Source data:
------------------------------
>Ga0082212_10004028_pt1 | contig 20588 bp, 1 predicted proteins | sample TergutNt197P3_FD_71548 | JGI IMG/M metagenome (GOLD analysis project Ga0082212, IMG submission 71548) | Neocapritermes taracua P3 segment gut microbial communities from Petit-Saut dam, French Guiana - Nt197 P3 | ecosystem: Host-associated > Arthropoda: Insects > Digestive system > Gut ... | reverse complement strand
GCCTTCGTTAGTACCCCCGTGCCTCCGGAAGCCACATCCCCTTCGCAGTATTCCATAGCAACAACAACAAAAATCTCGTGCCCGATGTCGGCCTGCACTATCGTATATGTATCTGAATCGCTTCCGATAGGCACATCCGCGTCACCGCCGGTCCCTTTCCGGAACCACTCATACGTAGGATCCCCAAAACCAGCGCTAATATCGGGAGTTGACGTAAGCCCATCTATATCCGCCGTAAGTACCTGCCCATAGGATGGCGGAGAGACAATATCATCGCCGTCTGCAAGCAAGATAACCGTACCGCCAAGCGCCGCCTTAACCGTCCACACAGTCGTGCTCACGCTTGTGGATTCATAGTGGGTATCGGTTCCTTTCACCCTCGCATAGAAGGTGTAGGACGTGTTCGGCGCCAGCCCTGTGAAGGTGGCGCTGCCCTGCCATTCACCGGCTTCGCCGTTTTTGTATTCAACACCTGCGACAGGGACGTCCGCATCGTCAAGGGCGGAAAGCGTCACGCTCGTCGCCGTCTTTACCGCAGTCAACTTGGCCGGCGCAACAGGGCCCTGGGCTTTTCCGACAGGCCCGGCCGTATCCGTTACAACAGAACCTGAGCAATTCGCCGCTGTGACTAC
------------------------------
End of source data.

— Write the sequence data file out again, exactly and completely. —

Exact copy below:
>Ga0082212_10004028_pt1 | contig 20588 bp, 1 predicted proteins | sample TergutNt197P3_FD_71548 | JGI IMG/M metagenome (GOLD analysis project Ga0082212, IMG submission 71548) | Neocapritermes taracua P3 segment gut microbial communities from Petit-Saut dam, French Guiana - Nt197 P3 | ecosystem: Host-associated > Arthropoda: Insects > Digestive system > Gut ... | reverse complement strand
GCCTTCGTTAGTACCCCCGTGCCTCCGGAAGCCACATCCCCTTCGCAGTATTCCATAGCAACAACAACAAAAATCTCGTGCCCGATGTCGGCCTGCACTATCGTATATGTATCTGAATCGCTTCCGATAGGCACATCCGCGTCACCGCCGGTCCCTTTCCGGAACCACTCATACGTAGGATCCCCAAAACCAGCGCTAATATCGGGAGTTGACGTAAGCCCATCTATATCCGCCGTAAGTACCTGCCCATAGGATGGCGGAGAGACAATATCATCGCCGTCTGCAAGCAAGATAACCGTACCGCCAAGCGCCGCCTTAACCGTCCACACAGTCGTGCTCACGCTTGTGGATTCATAGTGGGTATCGGTTCCTTTCACCCTCGCATAGAAGGTGTAGGACGTGTTCGGCGCCAGCCCTGTGAAGGTGGCGCTGCCCTGCCATTCACCGGCTTCGCCGTTTTTGTATTCAACACCTGCGACAGGGACGTCCGCATCGTCAAGGGCGGAAAGCGTCACGCTCGTCGCCGTCTTTACCGCAGTCAACTTGGCCGGCGCAACAGGGCCCTGGGCTTTTCCGACAGGCCCGGCCGTATCCGTTACAACAGAACCTGAGCAATTCGCCGCTGTGACTAC